“Casta” is Spanish for caste and “casta paintings” existed in colonial Latin America during the 17th and 18th century. They were race based social hierarchy and enforced social power and control. The system was inspired by the assumption that the character and quality of people varied according to their birth, color, race and origin of ethnic types.
The system also impacted economics and taxation. The Spanish colonial state and the Church expected more tax and tribute payments from those of lower socio-racial categories. These are the main classifications with more to indicate first, second and third generation mixing. Casta-painting series usually identify 16 racial taxonomies, including zoologically inspired terms such as “coyote and “wolf”—in one bizarrely named racial classification, children born of mulatto and mestiza couples are called “lobo tente en el ayre” (Wolf-Hold- Yourself-in-Mid-Air).
Initially the Casta paintings were developed to show how racial mixing in Mexico was working and being legitimised by marriage. This can be documented as the first paintings tend to not be numbered and just carried a written description of the individuals included within them, thus avoiding any sense of hierarchy being imposed on the viewer.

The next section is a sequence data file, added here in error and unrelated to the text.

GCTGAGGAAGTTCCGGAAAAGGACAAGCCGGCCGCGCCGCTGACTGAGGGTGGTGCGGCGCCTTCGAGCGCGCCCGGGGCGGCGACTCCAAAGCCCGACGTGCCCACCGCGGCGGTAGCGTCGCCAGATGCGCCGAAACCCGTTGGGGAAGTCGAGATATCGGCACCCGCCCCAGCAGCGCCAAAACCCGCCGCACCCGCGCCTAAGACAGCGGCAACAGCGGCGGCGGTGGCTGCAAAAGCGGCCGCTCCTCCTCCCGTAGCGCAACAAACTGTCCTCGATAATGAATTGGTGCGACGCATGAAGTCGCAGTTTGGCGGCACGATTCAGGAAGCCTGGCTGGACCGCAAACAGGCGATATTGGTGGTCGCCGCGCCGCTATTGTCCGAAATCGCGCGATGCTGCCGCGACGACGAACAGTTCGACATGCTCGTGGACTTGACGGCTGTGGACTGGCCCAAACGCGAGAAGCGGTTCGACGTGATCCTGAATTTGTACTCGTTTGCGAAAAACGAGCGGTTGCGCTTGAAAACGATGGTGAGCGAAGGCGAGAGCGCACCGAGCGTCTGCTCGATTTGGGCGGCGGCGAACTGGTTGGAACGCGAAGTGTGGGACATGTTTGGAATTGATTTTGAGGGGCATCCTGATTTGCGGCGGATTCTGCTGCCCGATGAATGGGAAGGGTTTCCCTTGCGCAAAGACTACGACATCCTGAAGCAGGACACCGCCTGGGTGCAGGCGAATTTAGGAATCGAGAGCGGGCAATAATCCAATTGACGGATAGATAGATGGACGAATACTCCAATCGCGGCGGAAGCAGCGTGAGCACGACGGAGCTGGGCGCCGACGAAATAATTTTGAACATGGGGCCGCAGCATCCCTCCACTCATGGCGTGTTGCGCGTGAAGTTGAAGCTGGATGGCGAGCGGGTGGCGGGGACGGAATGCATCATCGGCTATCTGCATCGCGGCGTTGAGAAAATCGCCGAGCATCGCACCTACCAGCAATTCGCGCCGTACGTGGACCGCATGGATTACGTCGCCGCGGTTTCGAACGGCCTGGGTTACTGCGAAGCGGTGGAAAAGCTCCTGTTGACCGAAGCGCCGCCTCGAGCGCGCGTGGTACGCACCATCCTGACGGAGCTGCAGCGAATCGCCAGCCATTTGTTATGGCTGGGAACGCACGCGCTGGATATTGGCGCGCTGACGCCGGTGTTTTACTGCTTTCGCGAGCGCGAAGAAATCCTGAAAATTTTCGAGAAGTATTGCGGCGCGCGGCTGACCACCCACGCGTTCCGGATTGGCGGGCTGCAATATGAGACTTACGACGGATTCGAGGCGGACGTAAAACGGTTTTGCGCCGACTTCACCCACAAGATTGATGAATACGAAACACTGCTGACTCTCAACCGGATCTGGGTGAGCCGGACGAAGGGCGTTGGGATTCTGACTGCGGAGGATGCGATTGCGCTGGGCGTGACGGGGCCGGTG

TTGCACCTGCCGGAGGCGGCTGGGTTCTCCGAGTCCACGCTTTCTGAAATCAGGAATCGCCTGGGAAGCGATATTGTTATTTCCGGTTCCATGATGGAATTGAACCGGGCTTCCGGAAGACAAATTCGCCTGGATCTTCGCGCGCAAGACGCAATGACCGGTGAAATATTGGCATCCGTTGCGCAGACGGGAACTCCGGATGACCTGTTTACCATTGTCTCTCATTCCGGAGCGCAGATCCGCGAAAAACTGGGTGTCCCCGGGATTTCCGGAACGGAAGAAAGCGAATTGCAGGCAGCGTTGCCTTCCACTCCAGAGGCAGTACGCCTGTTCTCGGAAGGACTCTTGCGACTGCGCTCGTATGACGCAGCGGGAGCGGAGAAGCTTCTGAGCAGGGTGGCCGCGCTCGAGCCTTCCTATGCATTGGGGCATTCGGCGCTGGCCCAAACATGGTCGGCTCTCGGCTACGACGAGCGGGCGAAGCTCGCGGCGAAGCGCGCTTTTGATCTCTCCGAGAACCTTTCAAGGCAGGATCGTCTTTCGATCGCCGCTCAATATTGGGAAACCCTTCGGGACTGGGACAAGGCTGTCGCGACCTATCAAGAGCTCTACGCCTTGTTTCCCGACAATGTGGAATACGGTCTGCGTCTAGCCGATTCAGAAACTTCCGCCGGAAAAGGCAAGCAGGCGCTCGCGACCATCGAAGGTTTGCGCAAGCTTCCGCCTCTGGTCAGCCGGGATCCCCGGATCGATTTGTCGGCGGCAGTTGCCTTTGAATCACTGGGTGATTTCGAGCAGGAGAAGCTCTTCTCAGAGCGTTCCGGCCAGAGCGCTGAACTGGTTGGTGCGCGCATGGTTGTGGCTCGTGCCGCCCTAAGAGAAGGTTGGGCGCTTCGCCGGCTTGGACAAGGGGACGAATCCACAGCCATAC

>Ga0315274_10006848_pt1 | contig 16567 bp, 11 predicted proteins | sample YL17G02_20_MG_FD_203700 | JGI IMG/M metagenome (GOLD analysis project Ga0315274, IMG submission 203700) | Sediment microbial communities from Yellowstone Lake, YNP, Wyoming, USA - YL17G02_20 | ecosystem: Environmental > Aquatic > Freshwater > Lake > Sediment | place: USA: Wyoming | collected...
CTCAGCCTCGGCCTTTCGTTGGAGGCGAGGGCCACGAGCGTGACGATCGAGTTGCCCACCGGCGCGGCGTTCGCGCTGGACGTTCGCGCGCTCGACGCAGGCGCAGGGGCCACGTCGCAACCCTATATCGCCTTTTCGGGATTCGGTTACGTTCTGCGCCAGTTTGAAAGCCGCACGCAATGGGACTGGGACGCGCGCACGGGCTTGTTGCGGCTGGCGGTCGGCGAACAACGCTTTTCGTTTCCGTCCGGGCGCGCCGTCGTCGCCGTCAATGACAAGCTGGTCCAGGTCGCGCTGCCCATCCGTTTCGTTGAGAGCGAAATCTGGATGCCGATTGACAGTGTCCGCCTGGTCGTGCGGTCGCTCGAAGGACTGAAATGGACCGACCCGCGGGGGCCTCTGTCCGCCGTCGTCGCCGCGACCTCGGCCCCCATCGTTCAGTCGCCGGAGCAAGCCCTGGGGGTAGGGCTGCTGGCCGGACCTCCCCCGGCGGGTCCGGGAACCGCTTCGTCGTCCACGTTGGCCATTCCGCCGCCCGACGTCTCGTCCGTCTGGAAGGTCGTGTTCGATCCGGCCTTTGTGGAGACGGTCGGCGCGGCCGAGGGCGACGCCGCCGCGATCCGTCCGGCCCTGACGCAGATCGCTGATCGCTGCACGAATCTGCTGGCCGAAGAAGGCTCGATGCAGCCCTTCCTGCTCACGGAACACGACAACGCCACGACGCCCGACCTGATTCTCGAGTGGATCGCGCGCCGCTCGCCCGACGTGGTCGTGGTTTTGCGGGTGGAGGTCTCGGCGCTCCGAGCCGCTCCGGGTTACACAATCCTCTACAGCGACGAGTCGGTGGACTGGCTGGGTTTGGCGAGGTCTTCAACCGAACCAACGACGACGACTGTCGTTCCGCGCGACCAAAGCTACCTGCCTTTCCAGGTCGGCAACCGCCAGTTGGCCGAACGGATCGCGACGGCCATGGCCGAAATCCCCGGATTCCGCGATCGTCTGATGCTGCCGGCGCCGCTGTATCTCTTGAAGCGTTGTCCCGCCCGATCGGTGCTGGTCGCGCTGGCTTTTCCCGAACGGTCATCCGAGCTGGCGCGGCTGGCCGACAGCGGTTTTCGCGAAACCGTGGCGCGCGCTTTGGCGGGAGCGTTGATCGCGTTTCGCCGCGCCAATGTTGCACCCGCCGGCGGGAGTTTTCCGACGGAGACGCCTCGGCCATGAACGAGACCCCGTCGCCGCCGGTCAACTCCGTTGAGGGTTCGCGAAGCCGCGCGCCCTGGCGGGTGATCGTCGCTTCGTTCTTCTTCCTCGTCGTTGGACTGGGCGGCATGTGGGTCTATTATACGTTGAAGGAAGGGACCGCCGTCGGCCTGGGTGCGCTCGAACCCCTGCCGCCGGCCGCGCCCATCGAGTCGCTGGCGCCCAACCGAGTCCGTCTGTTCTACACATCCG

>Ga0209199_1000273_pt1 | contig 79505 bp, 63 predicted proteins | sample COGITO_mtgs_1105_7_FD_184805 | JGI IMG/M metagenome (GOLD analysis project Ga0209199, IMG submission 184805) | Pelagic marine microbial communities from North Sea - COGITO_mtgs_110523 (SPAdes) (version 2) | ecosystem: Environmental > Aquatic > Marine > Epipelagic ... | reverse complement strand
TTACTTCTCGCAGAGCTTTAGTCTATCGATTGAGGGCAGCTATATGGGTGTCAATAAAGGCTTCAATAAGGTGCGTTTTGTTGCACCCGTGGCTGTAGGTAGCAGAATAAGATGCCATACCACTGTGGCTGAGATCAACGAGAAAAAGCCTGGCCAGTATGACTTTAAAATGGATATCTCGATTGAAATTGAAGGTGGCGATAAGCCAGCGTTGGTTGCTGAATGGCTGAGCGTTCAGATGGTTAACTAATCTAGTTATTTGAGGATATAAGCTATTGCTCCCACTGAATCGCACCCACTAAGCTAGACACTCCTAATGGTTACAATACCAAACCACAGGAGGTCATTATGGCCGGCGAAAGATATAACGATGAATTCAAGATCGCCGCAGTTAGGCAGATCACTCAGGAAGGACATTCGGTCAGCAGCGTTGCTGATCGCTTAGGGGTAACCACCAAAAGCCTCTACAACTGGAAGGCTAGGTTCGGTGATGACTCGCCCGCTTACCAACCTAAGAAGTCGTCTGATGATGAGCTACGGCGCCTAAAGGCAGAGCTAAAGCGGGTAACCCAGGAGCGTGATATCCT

One of the first known sets of Casta Paintings commissioned, was painted by Juan Rodriguez Juarez and sent to the Spanish King, Charles III. It is believed that the establishment sent the paintings back, advising that they were showing the dilution of Spanish purity, rather than strengthening the white, Spanish race. Mixed castes were shown in work attire while the Spanish males were always shown as the dominant controller within the paintings, whether through his position in the family or his military clothing. Many paintings included violent scenes, which show females of mixed black heritage attacking a Spanish male.
Peninsulares- European born whites
Criollos- Colonial born whites
Mestizo- Mixed blood (Spanish-Indian)
Mulattos Mixed blood (Spanish-Negro)